Pat Auferheide, "Interview with Natalie Davis," Radical History Review, 1984, nos. 28-30, pp. 136-39.

Edward Benson, "The Look of the Past: Le retour de Martin Guerre," Radical History Review, 1984, nos. 28-30, pp. 125-35.

Robert Finlay, "The Refashioning of Martin Guerre," American Historical Review, June 1988, vol. 93, no. 3, pp. 553-71.

Carlo Ginzburg, "Proofs and Possibilities: In the Margins of Natalie Zemon Davis' The Return of Martin Guerre", Yearbook of Comparative and General Literature, 1988, no. 37, pp. 113-27.


  • the considerable steps taken by the filmmakers to recreate 16thC French village life - using a French village 40 km from the town where the events took place; the director and cinematographer studied paintings by Breughel, van Ostade, and La Tour in the Louvre Museum to get the "look" of 16-17thC countryside; yet the film uses electronic music as the score (why not period music?)
  • do movie-goers really care about a filmmaker's attention to historical detail? is there money in making historically accurate films?
  • NZD's interest in the "anthropology" of early modern European peasants
    • Basque customs, migration, property and land sales, inheritance, women's work, judicial practice
    • folk customs - the charivari to end the infertility of Bertrande's marriage, hunting Martin as the Candlemas bear
  • the detailed depiction of the economic life of the village
    • manufacturing - basket weaving
    • food preparation - slaughtering pigs, plucking chickens, sifting flour, making bread
    • agricultural production - cutting grass, pressing grapes
  • the place of women in early modern village life - the story of women in Brazil where women fight and rule is described as "the end of the world"
  • Natalie Zemon Davis's thoughts on the experience of being an historical consultant to filmmakers - the compromises which must be made between the desire of the historian to have the highest degree of historical "authenticity" (if not always "accuracy") and the desire of the filmmakers to make a saleable drama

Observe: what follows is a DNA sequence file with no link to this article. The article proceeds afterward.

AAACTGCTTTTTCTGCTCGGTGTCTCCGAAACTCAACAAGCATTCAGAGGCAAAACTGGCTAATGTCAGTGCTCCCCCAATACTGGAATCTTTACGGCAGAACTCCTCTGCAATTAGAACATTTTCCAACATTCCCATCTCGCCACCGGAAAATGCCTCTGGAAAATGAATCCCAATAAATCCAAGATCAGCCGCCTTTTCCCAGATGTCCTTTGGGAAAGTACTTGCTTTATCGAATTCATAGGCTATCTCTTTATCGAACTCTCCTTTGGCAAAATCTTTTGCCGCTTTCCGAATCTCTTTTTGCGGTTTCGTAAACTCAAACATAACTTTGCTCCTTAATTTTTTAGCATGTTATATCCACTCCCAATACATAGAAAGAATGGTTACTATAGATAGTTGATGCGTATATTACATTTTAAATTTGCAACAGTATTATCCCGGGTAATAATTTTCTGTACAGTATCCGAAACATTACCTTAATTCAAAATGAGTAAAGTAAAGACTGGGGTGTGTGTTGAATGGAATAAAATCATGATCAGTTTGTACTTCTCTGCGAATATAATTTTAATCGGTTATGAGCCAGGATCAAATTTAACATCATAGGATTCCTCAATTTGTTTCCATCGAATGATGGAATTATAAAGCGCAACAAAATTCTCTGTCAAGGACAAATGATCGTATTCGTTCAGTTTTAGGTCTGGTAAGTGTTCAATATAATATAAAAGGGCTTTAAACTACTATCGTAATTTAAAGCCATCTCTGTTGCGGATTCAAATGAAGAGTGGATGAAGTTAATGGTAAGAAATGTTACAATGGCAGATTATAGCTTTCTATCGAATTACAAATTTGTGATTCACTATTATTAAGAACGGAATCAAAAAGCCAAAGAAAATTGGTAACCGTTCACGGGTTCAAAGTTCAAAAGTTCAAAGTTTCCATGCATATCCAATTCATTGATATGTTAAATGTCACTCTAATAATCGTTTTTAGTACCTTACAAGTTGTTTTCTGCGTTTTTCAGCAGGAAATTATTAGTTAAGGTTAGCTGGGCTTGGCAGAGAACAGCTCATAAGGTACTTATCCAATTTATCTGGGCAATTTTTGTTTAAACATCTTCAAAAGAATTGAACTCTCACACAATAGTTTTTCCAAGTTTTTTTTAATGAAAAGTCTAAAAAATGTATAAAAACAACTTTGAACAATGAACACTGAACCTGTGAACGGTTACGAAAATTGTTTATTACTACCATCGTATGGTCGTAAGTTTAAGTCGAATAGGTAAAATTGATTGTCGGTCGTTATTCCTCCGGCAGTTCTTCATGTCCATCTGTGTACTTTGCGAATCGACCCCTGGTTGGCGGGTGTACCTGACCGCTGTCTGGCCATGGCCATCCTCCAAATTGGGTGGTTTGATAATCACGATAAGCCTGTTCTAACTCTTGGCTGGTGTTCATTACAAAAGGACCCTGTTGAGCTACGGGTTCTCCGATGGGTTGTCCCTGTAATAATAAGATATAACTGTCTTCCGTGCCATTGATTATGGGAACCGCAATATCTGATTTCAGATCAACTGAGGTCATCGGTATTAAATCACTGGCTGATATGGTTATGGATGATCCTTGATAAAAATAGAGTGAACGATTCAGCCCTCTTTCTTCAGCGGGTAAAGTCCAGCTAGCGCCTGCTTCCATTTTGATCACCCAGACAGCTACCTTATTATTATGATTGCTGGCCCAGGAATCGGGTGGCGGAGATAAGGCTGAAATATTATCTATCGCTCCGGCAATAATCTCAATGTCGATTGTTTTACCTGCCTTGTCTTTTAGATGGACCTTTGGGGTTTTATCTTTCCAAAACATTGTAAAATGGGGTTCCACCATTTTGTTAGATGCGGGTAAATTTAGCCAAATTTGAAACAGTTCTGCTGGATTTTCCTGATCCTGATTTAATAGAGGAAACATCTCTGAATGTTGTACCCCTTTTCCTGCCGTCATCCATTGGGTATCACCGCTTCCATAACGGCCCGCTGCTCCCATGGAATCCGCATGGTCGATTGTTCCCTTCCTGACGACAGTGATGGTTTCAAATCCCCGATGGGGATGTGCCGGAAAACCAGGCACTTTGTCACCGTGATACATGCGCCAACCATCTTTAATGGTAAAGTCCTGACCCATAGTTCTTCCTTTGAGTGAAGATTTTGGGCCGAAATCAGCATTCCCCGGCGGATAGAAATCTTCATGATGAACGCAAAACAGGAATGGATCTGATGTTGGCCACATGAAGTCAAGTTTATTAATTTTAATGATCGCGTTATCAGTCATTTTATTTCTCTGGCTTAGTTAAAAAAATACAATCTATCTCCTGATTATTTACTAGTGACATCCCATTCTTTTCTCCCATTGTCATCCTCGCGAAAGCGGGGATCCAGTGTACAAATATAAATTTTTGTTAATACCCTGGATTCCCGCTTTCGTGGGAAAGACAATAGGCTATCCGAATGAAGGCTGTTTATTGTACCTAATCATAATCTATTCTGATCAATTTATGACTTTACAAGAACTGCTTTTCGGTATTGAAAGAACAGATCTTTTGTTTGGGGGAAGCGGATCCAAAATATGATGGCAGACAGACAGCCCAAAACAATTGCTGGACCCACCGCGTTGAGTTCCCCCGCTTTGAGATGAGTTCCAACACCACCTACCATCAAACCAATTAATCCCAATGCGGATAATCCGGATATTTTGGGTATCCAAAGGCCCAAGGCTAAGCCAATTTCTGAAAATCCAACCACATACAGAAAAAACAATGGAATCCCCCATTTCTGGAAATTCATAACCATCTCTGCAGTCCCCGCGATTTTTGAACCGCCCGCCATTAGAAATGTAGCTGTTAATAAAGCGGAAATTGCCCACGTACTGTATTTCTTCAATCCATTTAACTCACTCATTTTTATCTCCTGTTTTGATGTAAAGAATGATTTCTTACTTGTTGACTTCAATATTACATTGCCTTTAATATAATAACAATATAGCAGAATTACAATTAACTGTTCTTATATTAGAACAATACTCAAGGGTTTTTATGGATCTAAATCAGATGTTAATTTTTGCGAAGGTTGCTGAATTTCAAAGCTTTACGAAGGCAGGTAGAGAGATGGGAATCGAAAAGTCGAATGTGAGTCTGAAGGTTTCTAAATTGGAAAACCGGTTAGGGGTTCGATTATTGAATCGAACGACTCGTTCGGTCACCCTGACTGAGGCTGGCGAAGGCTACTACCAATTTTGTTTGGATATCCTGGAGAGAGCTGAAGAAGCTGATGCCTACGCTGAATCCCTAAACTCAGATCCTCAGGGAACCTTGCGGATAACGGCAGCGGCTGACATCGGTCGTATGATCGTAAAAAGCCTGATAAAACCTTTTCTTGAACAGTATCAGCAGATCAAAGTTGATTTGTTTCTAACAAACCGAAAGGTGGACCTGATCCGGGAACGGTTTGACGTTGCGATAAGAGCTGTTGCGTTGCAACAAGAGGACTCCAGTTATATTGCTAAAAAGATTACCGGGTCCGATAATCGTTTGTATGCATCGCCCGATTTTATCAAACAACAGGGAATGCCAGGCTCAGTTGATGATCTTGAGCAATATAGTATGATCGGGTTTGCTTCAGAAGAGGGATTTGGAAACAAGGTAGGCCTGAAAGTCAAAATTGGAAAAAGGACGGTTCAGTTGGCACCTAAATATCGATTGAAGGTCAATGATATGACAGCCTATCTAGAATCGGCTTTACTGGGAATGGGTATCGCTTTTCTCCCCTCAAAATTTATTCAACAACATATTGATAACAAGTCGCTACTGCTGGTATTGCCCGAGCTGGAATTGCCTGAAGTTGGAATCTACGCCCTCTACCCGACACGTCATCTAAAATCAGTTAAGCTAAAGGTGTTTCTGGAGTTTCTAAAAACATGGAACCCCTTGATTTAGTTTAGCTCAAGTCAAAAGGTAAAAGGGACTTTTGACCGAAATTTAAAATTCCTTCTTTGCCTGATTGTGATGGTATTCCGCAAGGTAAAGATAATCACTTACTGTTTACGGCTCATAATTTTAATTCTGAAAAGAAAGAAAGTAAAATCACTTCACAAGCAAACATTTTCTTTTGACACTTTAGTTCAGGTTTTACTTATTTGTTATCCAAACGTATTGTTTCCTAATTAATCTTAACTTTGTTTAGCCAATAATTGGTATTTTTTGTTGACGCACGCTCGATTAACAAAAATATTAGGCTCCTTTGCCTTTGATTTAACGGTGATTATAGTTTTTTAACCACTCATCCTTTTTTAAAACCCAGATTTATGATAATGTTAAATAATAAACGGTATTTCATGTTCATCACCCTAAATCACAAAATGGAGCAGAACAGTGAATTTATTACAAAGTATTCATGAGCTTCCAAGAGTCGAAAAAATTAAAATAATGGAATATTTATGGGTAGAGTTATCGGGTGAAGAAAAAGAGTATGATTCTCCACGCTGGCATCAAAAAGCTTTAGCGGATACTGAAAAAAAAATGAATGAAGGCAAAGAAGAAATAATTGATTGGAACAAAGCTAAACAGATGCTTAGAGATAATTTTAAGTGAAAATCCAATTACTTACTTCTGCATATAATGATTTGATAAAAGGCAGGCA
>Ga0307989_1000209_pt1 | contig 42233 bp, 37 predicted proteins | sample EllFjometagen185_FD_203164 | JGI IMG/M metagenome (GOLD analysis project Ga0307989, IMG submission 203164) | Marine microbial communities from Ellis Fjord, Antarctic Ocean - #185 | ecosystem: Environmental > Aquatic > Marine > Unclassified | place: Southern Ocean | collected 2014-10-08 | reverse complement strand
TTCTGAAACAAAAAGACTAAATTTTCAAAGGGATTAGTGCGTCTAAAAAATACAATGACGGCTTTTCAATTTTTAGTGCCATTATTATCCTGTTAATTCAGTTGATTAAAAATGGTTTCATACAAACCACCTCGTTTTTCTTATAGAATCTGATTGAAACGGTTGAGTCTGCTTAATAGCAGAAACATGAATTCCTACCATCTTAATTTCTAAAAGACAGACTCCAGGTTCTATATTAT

• the characterisation of Bertrande (too "19thC" romantic)
    • the trial at Toulouse (a secret and closed proceeding is made public)
  • the problem of identity (of own's self) and identification (of others) - who is "Martin"? legally it is the man who went away to war and then returned, functionally, the man who was the loving husband of Bertrande, the father of their son, and the active worker on the Guerre family estates, was also "Martin"
  • the undercurrent of war - the family name is "Guerre", Martin meets soldiers at a stream and decides to run away to join them, Martin's loss of a leg at the Battle of Saint Questin (France vs Spain, 1557) establishes an indentifying characteristic of Martin
  • questions to consider - why did Martin leave? why did he return? why was it so hard to establish Martin's identity once it was questioned? why did Bertrande behave the way she did? why did so many villagers side with Martin?
  • possible explanations for Bertrande's behaviour:
    • the economic necessicity of having a productive, male head of the household
    • her possibly protestant-inspired opposition to the Catholic prohibition fn the annulment of her marriage to Martin
    • her personal desire for happiness in a relationship with a caring man
  • things in Davis's book but missing from the film:
    • the conflict between Protestantism and Catholicism - NZD suggests that Bertrande might have been influenced by Protestantism